Tuesday, April 30, 2013

Dry Trevi Fountain

At work cleaning the dry Trevi fountain, Rome
At work cleaning the Fontana di Trevi (Trevi Fountain)
Piazza di Trevi
Rome, April 2013

Monday, April 29, 2013

Ponte de La Fenice

Ponte de La Fenice (Bridge of La Fenice), behind La Fenice theater
Rio de la Fenice, San Marco
Venice, September 2012

Sunday, April 28, 2013

Lord George Bentinck

Statue of Lord George Bentinck by Thomas Campbell, Cavendish Square, London
Statue of Lord George Bentinck by Thomas Campbell, 1848
Cavendish Square
London, October 2009

“One of the great sensations in the middle of the nineteenth century was the mysterious death of Lord George Bentinck, who for many years was the prince of the turf, but who sold his racehorses in order to give more attention to politics and the spread of Protectionist principles, of which he was the leading exponent at that time.”
(Lord George Bentinck's Racing Career, Nottinghamshire History)

Saturday, April 27, 2013

Henry IV of France

Equestrian statue of King Henry IV of France by François-Frédéric Lemot, Pont Neuf, Paris
Equestrian statue of King Henry IV of France, Pont Neuf
Copy from a surviving cast of the original by François-Frédéric Lemot, 1818
(The original by Giambologna and Pietro Tacca was destroyed in 1792)
Île de la Cité, 1er arrondissement
Paris, July 2010

“On Sunday the 12th, at about noon, the equestrian statue, in bronze, of Henry IV. which was on the Pont-neuf, was pulled down; this was erected in 1635, and was the first of the kind in Paris. The horse was begun at Florence, by Giovanni Bologna, a pupil of Michael Angelo, finished by Pietro Tacca, and sent as a present to Mary of Medicis, widow of Henry IV, Regent. It was shipped at Leghorn, and the vessel which contained it was lost on the coast of Normandy, near Havre de Grace, the horse remained a year in the sea, it was, however, got out and sent to Paris in 1614.”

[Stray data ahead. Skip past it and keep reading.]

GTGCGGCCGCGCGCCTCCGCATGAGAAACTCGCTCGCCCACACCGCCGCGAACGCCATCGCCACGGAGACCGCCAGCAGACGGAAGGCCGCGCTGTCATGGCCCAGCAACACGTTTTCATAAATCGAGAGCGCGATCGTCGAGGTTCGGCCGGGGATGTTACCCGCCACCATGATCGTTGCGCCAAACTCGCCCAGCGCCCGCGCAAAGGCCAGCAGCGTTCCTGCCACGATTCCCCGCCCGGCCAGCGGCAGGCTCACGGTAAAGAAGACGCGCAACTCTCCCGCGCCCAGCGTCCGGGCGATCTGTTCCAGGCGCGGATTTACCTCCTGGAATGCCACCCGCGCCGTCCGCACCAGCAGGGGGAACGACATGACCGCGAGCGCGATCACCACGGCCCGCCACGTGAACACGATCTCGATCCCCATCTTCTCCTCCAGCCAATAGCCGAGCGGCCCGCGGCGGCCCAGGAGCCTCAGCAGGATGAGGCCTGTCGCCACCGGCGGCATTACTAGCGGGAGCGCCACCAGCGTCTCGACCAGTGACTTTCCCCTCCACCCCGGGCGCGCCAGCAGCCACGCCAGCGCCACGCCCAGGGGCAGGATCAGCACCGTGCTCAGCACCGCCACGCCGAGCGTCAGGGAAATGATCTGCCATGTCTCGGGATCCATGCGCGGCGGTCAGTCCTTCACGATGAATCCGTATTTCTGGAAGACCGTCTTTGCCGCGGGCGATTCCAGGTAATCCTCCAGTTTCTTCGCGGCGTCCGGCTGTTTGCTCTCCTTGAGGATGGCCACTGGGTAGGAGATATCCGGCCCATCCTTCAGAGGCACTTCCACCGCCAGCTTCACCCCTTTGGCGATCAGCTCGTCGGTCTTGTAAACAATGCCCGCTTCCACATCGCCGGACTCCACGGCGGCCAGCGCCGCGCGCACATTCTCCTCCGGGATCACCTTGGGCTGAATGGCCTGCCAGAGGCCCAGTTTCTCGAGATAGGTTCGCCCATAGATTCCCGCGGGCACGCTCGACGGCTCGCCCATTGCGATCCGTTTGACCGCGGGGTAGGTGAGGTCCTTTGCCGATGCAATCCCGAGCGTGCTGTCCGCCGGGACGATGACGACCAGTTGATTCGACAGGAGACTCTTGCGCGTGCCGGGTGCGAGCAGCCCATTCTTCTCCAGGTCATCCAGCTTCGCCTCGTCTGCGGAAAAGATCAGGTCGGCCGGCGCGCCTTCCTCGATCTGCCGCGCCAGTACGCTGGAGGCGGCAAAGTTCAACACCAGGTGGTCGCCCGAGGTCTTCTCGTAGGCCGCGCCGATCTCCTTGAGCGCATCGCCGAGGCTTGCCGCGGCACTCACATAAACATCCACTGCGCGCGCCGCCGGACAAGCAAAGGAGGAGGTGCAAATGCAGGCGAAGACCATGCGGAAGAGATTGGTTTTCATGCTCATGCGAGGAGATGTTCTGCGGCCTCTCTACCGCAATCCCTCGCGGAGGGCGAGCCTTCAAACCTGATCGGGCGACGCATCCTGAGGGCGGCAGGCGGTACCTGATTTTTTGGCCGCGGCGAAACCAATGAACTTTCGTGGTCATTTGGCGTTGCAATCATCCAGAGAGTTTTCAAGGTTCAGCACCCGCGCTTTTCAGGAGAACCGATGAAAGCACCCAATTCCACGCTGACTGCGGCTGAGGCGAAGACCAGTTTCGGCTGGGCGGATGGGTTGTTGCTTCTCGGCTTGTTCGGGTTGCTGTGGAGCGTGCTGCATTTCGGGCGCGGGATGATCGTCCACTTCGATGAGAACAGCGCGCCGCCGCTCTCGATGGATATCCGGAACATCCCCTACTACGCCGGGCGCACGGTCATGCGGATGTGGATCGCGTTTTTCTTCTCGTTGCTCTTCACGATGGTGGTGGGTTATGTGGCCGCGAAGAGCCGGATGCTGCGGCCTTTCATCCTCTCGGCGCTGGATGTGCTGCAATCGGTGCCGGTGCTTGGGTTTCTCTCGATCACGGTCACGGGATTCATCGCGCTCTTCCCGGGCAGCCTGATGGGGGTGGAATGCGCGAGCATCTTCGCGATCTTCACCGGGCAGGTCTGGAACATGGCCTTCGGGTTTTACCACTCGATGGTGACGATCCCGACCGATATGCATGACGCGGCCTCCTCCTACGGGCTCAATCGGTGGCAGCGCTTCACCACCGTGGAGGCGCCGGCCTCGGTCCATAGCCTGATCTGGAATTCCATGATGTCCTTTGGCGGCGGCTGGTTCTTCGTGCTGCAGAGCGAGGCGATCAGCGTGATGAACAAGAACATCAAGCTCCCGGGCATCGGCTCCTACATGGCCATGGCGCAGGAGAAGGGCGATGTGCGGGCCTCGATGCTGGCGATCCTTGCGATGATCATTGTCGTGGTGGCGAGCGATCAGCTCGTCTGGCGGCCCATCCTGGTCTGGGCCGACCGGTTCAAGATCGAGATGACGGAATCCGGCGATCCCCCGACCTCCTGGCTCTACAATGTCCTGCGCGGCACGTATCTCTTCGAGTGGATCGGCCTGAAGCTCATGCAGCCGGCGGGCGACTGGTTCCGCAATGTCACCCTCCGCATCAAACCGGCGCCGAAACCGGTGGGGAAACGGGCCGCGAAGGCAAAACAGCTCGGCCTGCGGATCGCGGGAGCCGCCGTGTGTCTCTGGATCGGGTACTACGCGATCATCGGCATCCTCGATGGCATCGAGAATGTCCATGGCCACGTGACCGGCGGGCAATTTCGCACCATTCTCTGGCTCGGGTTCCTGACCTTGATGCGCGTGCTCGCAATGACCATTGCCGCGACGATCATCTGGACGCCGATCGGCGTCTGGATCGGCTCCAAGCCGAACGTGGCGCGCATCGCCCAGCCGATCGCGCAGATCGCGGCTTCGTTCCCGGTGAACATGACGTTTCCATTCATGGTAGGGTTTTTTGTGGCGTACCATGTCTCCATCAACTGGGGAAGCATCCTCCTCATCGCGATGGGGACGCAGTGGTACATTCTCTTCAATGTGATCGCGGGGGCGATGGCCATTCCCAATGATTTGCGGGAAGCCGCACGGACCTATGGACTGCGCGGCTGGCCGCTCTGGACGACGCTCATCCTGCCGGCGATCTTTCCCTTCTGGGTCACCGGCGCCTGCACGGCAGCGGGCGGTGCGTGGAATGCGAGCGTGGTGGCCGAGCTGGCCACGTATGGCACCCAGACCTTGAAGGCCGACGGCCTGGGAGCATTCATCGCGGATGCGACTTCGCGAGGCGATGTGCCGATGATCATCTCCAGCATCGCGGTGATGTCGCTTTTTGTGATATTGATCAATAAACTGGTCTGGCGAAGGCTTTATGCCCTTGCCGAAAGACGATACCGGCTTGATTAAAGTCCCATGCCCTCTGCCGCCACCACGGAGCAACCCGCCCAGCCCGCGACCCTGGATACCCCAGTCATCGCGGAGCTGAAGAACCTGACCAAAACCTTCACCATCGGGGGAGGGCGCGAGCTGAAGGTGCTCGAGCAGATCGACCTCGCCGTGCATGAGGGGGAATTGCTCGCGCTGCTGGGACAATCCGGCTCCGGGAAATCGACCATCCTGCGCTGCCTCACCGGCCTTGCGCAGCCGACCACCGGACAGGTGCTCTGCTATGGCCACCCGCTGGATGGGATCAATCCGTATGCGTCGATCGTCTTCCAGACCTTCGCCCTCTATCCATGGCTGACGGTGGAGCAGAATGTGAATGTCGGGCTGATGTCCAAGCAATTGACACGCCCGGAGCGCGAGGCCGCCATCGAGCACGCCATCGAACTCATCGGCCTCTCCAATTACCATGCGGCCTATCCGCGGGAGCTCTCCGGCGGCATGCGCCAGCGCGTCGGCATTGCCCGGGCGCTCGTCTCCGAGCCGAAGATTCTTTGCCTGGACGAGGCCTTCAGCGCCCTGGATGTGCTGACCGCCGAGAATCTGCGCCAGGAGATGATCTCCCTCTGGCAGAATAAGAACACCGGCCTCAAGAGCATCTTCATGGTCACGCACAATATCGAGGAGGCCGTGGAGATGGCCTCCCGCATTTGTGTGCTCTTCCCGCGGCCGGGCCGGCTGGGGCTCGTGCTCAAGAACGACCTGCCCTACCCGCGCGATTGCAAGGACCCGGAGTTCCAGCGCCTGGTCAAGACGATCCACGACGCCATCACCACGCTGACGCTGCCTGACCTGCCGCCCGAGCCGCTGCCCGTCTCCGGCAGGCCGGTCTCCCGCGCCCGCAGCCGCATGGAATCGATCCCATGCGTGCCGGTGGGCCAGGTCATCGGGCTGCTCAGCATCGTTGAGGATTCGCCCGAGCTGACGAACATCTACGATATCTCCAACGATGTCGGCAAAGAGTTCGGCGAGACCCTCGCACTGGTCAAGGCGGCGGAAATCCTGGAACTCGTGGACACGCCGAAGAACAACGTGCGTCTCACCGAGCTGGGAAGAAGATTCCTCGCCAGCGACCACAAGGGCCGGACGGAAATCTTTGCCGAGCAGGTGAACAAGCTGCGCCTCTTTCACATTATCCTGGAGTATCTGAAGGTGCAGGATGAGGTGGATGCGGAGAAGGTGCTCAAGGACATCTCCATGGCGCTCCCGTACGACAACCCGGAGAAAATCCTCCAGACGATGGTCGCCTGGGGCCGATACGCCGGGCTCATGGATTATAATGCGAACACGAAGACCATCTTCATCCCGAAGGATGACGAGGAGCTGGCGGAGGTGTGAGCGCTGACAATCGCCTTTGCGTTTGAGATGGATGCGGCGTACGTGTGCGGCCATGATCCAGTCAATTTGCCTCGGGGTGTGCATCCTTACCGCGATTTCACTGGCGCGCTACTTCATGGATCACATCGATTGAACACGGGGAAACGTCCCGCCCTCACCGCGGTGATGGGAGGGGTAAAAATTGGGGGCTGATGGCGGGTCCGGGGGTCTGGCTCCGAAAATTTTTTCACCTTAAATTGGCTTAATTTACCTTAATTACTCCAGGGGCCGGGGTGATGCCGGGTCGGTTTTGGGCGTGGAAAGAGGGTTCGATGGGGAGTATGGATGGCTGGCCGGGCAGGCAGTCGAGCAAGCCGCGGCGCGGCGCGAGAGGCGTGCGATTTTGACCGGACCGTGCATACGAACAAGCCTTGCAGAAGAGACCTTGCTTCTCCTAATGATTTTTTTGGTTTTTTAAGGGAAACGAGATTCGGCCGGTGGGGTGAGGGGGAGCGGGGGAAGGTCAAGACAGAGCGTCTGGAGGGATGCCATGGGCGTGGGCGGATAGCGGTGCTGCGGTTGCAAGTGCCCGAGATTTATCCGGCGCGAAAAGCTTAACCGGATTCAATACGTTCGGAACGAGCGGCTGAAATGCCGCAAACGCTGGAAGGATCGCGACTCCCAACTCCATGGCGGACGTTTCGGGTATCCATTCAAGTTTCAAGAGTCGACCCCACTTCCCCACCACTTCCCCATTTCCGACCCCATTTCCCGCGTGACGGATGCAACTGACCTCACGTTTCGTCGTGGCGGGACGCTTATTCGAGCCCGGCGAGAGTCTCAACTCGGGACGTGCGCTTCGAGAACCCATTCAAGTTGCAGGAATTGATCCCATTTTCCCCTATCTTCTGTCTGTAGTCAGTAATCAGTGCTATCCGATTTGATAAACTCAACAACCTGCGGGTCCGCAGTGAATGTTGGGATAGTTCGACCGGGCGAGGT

(Richard Twiss, A Trip to Paris in July and August, 1792)

Friday, April 26, 2013

Settimia Spizzichino Bridge

Settimia Spizzichino bridge by Francesco Del Tosto, Garbatella / Ostiense, Rome
Settimia Spizzichino bridge by Francesco Del Tosto, 2012
Garbatella / Ostiense
Rome, April 2013

“Settimia Spizzichino, who has died in Rome aged 79, was the only survivor of a group of 50 Italian Jewish women deported to the death camps of Auschwitz, in Poland, by the Nazis in the Second World War.”
(Settimia Spizzichino, The Telegraph)

Thursday, April 25, 2013

Allegory of Philosophy

Allegorie der Philosophie, Allegory of Philosophy by Reinhold Begas, Schiller Memorial, Gendarmenmarkt, Berlin
“Allegorie der Philosophie” (Allegory of Philosophy) by Reinhold Begas
Schiller Memorial, Gendarmenmarkt
Berlin, September 2011

See also: Schiller-Denkmal - Allegory of History - Allegory of Tragedy

Wednesday, April 24, 2013

Alexander Pushkin

Monument to Alexander Sergeyevich Pushkin by Yuri Orekhov, Villa Borhgese gardens, Rome
Monument to Alexander Sergeyevich Pushkin (Александр Сергеевич Пушкин)
By Yuri Orekhov, 2000, Villa Borghese gardens
Rome, April 2013

Tuesday, April 23, 2013

San Lorenzo fuori le Mura

Papal Basilica of Saint Lawrence outside the Walls, Rome
Basilica Papale di San Lorenzo fuori le Mura
(Papal Basilica of Saint Lawrence outside the Walls )
Via del Verano
Rome, April 2013

See also: Saint Lawrence outside the Walls

“The fifth of the major basilicas of Rome. Emperor Constantine erected a church on this site in A.D. 330 over the graves of St. Lawrence and St. Cyriaca. It was remodeled in the sixth century and again in the thirteenth century, and the protico was added. Modern paintings looking like mosaics adorn the façade. The vestibule has many sacrphagi with high relief embellishing them, also frescoes around the walls with stories depicting St. Lawtence, St. Stephen, and Hippolytus. The campanile dates from the twelfth century. In the interior the nave and side aisles are of thirteenth-century construction--grand with their twenty-two antique columns, modern paintings of St. Lawrence and St. Stephen, and the mosaic floor. Here too is the crypt containing the bodies of Lawrence, Justin, and Stephen under the high altar, with its magnificent canopy. In the near vicinty the pilgrim sees the tall column with the martyred deacon on its top.”
(St. Lawrence outside the Walls, Fr. John Hardon's Modern Catholic Dictionary)